I recently posted a version of the transgender Pride flag on my Facebook page that represents how trans people are represented in media: The pink stripes — representing trans women — dominated the flag, and the blue — representing trans men — was a small sliver, and the white stripe — representing intersex people were barely perceptible.
This flag illustrates that trans women dominate the media conversation. Even at events where both trans men and trans women are in attendance, the cameras inevitably search out the trans women.
This is damaging on several levels. For one, it serves to delegitimize the existence of trans men. It silences their stories, and it removes an essential part of our argument for equality.
In an effort to sort out why, I reached out to my friend Finn Jones, the executive director of Transcendence International, for his thoughts on the matter. Here’s what he had to say:
Leslie McMurray: Finn, how aware are trans guys of the disparity in the representation of trans women versus trans men? Finn Jones: I obviously cannot speak for all trans men, but the ones that I have had this conversation with are very aware of the disparities. Particularly when it comes to the media and health care.
LM: Your stories and experiences being silenced means the stories of trans existence is being only partially told. FJ: Absolutely. Ask people outside of the trans community what they think of when they hear the word transgender, they will almost always speak about Caitlyn Jenner or Laverne Cox. Some will tell you that they did not realize transmen existed.
LM: Help us understand what it’s like to live life as a trans guy with advantages and challenges. FJ: This country is very male-centric and values men above women, unfortunately. So being perceived as the man I am, and white to boot, is a huge advantage. I am able to have conversations with cisgender folks who would have never given me the time of day as a woman and a lesbian.
But one of the largest disadvantages is in the medical community. Medical science in terms of gender care for trans folks is mainly centered around trans women. While I applaud this and know that it is desperately needed, the trans male community is struggling to find solutions for their medical dilemmas, specifically related to gynecology care.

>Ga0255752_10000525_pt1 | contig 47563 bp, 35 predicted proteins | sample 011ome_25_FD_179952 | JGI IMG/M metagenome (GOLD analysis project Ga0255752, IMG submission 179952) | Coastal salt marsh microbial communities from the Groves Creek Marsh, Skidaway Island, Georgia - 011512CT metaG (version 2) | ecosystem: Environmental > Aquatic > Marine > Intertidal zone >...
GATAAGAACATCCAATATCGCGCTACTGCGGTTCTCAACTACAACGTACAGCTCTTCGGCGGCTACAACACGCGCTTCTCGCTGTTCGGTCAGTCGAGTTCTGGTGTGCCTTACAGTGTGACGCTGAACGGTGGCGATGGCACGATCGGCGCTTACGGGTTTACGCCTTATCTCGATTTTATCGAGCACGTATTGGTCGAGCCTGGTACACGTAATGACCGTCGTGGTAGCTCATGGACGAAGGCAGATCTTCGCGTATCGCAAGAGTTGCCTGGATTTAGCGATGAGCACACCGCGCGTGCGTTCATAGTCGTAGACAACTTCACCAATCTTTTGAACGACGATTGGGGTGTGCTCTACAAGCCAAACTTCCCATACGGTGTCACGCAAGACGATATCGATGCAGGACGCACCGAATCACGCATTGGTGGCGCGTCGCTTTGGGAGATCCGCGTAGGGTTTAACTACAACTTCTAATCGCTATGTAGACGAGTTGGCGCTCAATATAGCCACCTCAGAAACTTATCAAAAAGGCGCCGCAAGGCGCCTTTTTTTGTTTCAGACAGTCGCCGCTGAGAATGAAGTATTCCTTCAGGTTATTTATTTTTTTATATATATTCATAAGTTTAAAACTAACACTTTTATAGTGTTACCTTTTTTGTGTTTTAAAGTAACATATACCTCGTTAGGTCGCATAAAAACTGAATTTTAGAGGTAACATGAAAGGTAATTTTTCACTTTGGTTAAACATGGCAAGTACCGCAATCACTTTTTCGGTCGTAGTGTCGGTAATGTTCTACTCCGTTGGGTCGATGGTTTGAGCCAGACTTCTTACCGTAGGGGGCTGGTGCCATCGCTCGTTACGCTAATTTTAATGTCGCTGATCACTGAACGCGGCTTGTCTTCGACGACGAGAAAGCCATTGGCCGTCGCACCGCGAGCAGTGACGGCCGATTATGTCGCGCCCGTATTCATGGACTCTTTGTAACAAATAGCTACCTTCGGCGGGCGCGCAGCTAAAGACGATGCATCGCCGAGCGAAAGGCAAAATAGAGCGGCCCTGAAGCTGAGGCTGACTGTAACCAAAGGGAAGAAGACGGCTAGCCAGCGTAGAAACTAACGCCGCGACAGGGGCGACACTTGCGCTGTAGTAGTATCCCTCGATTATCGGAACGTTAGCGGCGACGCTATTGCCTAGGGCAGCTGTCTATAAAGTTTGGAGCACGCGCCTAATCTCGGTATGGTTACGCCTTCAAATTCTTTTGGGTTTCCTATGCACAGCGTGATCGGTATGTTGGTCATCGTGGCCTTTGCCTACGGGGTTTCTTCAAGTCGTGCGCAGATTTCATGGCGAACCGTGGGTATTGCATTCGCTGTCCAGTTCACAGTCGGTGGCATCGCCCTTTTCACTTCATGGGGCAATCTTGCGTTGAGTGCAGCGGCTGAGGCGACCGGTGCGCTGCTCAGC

I am a disabled veteran, so I am able to access the VA medical system, but when I tried to make an appointment for a checkup of my female anatomy, it was as if I was trying to infiltrate some secret society. They were not sure how to deal with it. They did not want me in the women’s clinic as they were concerned it would “trigger” other women for me to be there and make them feel uncomfortable. So where am I supposed to go?
My comfort and mental wellbeing never even came into question with them. I finally gave up and attempted to pay for these services out of my own pocket rather than going through the humiliation of dealing with such an antiquated system.
LM: The media will cover what the media covers, but how can trans women help in shining some light on this issue? FJ: Trans women can point out the fact that transgender men have just as important a role in this movement as women do. But that also speaks to the misogyny in this country.
It is big news when a celebrity decides to transition from male to female because as we hear quite often, “Why would a man want to be a woman in the USA?” On the other hand when asked about trans men in women’s bathrooms, said, Lt. Gov. Dan Patrick said, “Trans men can take care of themselves.” Both sides of the trans community bring important and impactful narratives and lived experiences, and it is important that we as a community continue to bring those stories to light.
LM: I’ve noticed that trans guys assimilate seemingly so easily that living stealth is safer and is often the choice made. But this limits opportunities to help change people’s minds, because to them you are just another guy. FJ: I think that fear plays a big role in the reason trans men go stealth. The fear of cisgender men not perceiving us as “real men” in certain situations can put us in danger of real physical harm. And of course, there are other fears that we all face, mainly losing your job or family. We do have an advantage in that HRT medications work differently for us than they do with trans women.
LM: There also seems to be little coherence to the trans community. We are divided by sex, by race and so on. Even with a unified voice, we are a very small minority. But fractured, it’s a voice that has mixed messages, and not all of them are being heard. What’s the solution? FJ: I see many different personalities and life experiences pouring into this community very quickly. We all come from different social structures, political spectrums, life experiences, and we bring those things with us. It can be almost like two cats fighting to decide who is alpha.
We see male privilege, feminism, racism, bigotry and xenophobia. And yet somehow, we have to put that aside and work towards the greater good for the community. Standardizing certain things would be a great start — such as health care.
In high school, one of my band directors said something that has stayed with me all these years, and it is something we use for our support group meetings. Picture a box at the door. As you go in that door put all of your biases and prejudices that have no relevance to the issue at hand in that box. That is the way we need to come together to sincerely help our community. Put opinions and judgement in that box. It is up to you if you choose to pull them out and take them with you when you leave.